Make sure the bottom of the container has drainage holes, and add a layer of gravel or sand before adding the potting mix to promote proper drainage.
C. Watering Frequency and Techniques
Overwatering can cause root rot and other issues, so it’s important to water Kalanchoe plants properly to ensure their health and growth. Here are some things to keep in mind as you experiment with different watering schedules and methods for your Kalanchoe plants.
1. Overwatering Risks and Prevention
Root rot and other illnesses are common outcomes of overwatering Kalanchoe plants. Overwatering can be avoided by using a well-draining potting mix and a container with drainage holes. Before giving the plant any more water, make sure the top inch or two of the soil is completely dry.
2. Watering Schedule
The size of the pot, the potting mix, the ambient temperature, and the humidity all play a role in how often you should water your Kalanchoe plant. Water Kalanchoe plants every 7-10 days when they’re actively developing, and less often when they’re dormant.
3. Watering Methods
Kalanchoe plants can be watered in a number of ways, including from the bottom or the top. Bottom watering is setting the container in a saucer of water and allowing the liquid to seep up through the bottom of the container.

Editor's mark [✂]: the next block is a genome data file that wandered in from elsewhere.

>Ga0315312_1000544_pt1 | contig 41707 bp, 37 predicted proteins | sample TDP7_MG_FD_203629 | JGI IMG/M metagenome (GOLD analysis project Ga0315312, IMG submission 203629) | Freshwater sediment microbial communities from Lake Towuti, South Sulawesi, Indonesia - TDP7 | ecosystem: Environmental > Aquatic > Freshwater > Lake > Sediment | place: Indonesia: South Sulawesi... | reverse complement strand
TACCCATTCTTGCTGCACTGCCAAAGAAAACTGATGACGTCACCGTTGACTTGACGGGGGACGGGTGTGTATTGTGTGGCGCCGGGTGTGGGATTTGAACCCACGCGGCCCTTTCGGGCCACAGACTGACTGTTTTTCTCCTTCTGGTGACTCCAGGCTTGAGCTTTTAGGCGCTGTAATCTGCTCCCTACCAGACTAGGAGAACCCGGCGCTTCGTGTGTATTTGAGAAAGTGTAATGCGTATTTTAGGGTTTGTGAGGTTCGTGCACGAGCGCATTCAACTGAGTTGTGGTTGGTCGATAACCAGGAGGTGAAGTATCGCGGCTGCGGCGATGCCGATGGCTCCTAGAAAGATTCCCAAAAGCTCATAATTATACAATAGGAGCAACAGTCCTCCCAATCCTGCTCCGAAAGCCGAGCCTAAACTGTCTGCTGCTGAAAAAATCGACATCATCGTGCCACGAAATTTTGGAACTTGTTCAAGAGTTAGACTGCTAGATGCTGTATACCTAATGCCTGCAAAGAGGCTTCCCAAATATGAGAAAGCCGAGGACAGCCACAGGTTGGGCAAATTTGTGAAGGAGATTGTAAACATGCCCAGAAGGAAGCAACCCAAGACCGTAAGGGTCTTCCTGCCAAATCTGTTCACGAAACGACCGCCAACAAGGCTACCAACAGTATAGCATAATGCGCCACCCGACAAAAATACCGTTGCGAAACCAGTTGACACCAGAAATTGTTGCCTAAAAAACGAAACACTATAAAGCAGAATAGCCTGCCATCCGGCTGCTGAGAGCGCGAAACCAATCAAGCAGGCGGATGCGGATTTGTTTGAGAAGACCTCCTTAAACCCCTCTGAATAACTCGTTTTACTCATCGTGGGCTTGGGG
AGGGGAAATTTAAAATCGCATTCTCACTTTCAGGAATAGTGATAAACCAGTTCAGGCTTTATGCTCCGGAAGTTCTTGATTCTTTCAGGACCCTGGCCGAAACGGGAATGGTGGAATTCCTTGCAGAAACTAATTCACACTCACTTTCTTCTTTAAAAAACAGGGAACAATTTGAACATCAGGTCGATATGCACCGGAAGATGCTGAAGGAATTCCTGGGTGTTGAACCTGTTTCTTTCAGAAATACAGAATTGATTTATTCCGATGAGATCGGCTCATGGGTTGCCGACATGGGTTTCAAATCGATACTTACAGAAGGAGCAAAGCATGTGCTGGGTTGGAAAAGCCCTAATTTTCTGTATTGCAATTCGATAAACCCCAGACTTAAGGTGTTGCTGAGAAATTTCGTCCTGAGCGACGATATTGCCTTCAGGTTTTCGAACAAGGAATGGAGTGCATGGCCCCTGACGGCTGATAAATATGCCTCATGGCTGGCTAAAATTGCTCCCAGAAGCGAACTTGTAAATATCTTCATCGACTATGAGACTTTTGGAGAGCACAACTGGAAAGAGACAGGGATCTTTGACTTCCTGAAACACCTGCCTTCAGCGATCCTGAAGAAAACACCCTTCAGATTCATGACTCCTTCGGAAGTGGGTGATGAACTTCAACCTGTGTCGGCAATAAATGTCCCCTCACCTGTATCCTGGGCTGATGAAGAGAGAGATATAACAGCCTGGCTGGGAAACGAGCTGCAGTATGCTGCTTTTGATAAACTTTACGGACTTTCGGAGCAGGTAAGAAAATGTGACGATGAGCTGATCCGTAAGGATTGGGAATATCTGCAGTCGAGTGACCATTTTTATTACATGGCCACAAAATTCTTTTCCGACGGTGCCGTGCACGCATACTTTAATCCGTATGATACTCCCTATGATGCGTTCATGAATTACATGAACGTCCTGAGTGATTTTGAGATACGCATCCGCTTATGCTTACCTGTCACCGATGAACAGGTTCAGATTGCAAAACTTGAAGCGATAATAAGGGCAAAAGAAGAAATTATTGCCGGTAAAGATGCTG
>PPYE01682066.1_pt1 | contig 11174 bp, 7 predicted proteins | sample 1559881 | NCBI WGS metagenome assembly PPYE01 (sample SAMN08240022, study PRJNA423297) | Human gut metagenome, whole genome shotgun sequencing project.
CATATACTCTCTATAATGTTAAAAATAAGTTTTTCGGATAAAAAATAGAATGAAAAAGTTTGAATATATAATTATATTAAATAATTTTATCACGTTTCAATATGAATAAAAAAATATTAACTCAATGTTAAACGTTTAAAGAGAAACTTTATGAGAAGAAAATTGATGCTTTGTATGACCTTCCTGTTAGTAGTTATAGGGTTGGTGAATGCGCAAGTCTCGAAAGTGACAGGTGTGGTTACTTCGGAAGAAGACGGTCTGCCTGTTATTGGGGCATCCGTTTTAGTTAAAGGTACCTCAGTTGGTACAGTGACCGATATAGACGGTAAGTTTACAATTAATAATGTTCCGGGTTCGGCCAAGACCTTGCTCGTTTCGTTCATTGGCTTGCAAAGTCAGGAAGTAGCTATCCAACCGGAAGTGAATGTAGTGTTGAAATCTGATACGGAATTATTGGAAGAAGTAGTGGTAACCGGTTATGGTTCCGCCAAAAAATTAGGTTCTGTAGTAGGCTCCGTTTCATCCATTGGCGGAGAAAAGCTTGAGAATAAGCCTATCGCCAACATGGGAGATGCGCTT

This technique is helpful for maintaining a consistent soil moisture level and avoiding overwatering. When top-watering, water is poured directly onto the soil and allowed to drain through the pot’s drainage holes. This technique is helpful for removing built-up salts and fertilizer from the soil.
D. Fertilizing Tips
Regular fertilizing is helpful for the growth and blooming of kalanchoe plants. Here are some things to keep in mind while choosing and applying fertilizer to your Kalanchoe plants.
1. Fertilizer Type and Composition
A balanced fertilizer with adequate proportions of nitrogen, phosphate, and potassium is essential for healthy kalanchoe plant growth (NPK). Most Kalanchoe plants do well when fertilized with a 10-10-10 all-purpose houseplant fertilizer. To hasten to flower, you might also use a high-phosphorus fertilizer (such as 15-30-15).
2. Fertilizing Frequency
Fertilizing kalanchoe plants every 2 weeks or so is recommended (spring and summer). Fertilizing should be cut back or halted entirely during the dormant season (autumn and winter). Nutrient burn can be caused by overfertilization, therefore avoid doing it more often than instructed.
3. Fertilizer Application Techniques
Kalanchoe plants can be fertilized in a number of ways, including:
- Top Dressing: Fertilizer should be sprinkled on top of the potting mix and evenly distributed around the plant. When fertilizer has been applied, the plant should be fully soaked.
- Foliar Feeding: Water down the fertilizer and spray it on the plant’s leaves. If done sparingly and only when the plant is actively growing, this technique can be helpful for giving nutrients to the plant quickly.
- Watering: Water the plant as usual, but before you do, dissolve the fertilizer in the water. This technique has the potential to efficiently disperse the fertilizer throughout the potting soil.